Trauma Triggers - PTSD Monthly Update, October, 2020

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PTSD Monthly Update - News Relevant to the Issues of Trauma and PTSD

October 2020


Treatment: Triggers and PTSD

Trauma Triggers and PTSD

A car backfiring on a crowded street. The aroma of meat at a backyard barbeque. A child running up to the curb as a car drives by. These sounds, smells, and sights can be very upsetting to some people with PTSD. Why? Because they are triggers.

What is a Trigger?

A trigger is something that provides a reminder of a trauma. Coming across a trigger can make a person with PTSD feel like they are right back in the event---facing the enemy, escaping a burning vehicle, being targeted by a suicide bomber. Army Veteran Andrew Reeves described a trigger he faced while at the mall with his nieces:

In the mall, a lady was coming towards me in a hurry. And she dove right into her purse. . . . I started moving away and I instantly went reaching for my hip and realized, “Wait. I don’t have a knife or a gun.” And this happened in, like, three seconds. . . . In my head all I was thinking was “Gun, gun, gun, gun. She’s gonna pull a gun on me.”

 And all she did was get her cell phone.

Army Veteran Andrew Reeves

Triggers and Avoidance

Because there are so many things in the world that can be triggers for people with PTSD, they may avoid going out, being with friends, or even thinking about things related to the trauma. This is called avoidance.

In the short term, it may feel like avoidance works. But as Dr. Sonya Norman of the PTSD Consultation Program notes, “Avoidance can feel good because it keeps someone with PTSD away from the triggers that upset them, but over time they avoid more and more things that most people consider safe and their life becomes more and more limited.”

Treatment Helps Build Coping Skills

Cognitive Processing Therapy, EMDR, Prolonged Exposure and other trauma-focused treatments can help people with PTSD stop avoiding. They won’t get rid of triggers, but they build skills to help take triggers more in stride. Andrew Reeves puts it well:

Do I still look for that danger point? Yes. Do I still examine it? Yes. But it doesn’t control me now. . . . I learned this in therapy: to assess the threat and realize the threat’s not there.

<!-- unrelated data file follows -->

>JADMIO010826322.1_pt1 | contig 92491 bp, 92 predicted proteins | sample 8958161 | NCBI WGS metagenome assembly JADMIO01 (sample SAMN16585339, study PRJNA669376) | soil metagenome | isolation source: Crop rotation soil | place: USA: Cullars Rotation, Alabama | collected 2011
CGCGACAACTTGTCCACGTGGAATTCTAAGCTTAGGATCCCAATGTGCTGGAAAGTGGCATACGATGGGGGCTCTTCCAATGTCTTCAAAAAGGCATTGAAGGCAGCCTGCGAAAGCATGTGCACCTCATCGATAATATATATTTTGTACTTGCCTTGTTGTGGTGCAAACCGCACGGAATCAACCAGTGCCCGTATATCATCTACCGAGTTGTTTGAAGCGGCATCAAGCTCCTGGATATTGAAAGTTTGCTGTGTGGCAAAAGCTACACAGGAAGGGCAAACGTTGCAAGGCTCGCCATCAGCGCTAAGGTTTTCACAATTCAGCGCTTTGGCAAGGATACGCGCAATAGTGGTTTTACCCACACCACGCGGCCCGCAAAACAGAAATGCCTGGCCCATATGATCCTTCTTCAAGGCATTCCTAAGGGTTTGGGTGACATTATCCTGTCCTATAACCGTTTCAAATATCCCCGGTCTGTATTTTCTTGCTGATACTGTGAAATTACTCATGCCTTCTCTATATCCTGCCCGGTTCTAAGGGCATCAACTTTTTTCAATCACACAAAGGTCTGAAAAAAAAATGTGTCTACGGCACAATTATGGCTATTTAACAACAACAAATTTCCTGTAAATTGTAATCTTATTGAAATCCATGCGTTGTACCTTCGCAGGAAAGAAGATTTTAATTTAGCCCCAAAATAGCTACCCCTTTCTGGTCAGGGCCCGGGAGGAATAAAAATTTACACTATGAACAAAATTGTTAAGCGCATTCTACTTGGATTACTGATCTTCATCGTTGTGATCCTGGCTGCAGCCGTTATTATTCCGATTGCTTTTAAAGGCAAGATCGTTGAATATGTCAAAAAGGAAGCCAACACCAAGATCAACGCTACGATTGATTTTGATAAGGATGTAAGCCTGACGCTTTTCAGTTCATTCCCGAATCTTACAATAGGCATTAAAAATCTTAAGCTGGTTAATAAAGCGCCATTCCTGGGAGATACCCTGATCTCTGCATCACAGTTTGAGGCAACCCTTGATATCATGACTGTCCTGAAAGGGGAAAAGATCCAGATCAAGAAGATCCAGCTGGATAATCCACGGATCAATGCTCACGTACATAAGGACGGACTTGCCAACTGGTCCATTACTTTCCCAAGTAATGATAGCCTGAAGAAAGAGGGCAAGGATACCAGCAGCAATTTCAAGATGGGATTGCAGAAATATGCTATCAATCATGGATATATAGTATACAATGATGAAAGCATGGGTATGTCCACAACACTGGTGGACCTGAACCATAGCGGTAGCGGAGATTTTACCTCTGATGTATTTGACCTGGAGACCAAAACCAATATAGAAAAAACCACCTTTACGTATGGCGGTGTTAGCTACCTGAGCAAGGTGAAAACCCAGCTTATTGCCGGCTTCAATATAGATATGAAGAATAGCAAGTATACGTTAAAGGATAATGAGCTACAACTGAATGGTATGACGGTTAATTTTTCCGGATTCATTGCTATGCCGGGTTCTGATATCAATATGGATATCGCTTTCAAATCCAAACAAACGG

Watch Andrew Reeves’ story on AboutFace.


Trauma-Focused Treatment

In Prolonged Exposure---the treatment Reeves received---patients confront memories of the trauma, slowly, safely, and with their therapist’s help. This can make triggers feel less scary when they arise. Find out more about trauma-focused treatment...

READ MORE: Trauma-Focused Treatment

For Providers


PTSD Consultation Program

Treating Veterans with PTSD? We can help.

Any healthcare provider treating Veterans can ask our expert clinicians a question.  Meet our consultants and get started.

PTSD Monthly Lecture Series

November 18, 2020 at 2pm ET - Suicide and PTSD: Navigating Risk and Tailoring Evidence-Based Treatment by Ryan Holliday, PhD.

  • Mark your calendar for the 3rd Wednesday of the month at 2pm ET
  • Subscribe to monthly emails to find out how to join live lectures.
  • Registration is required to receive free continuing education credit for attending the live lecture.

Resource of the Month

Written Exposure Therapy is a brief, 5-session exposure-based psychotherapy for PTSD that is recommended by the VA/DoD Clinical Practice Guideline. It differs from other trauma-focused psychotherapies in its cost-efficiency and low treatment drop out.

Our free continuing education course reviews the treatment’s theoretical mechanisms and development, gives a comprehensive description of the therapy protocol and its delivery and describes the type of patient who would be a good candidate.

Learn more and take our free continuing education course:

Written Exposure Therapy: A Brief PTSD Treatment by Denise Sloan and Brian Marx

Research at the Center

Written Exposure Therapy and Reducing the Risk of Suicide

Although research also has shown that evidence-based PTSD treatments can reduce suicidal ideation, it is challenging to provide most of these treatments to high-risk service members on an acute inpatient unit. Center researchers are examining the use of Written Exposure Therapy, an evidence-based treatment for PTSD, and if this 5-session intervention can meaningfully reduce the future risk of suicide among service members with PTSD.

PTSD in the News

Researchers Streamline PTSD Diagnosis with Machine Learning

Dr. Brian Marx from the Center’s Behavioral Science Division, is interviewed about used machine learning to explore streamlining the 'gold standard' diagnostic tool for PTSD. Read more...*

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Thank you,

The Staff of VA’s National Center for PTSD

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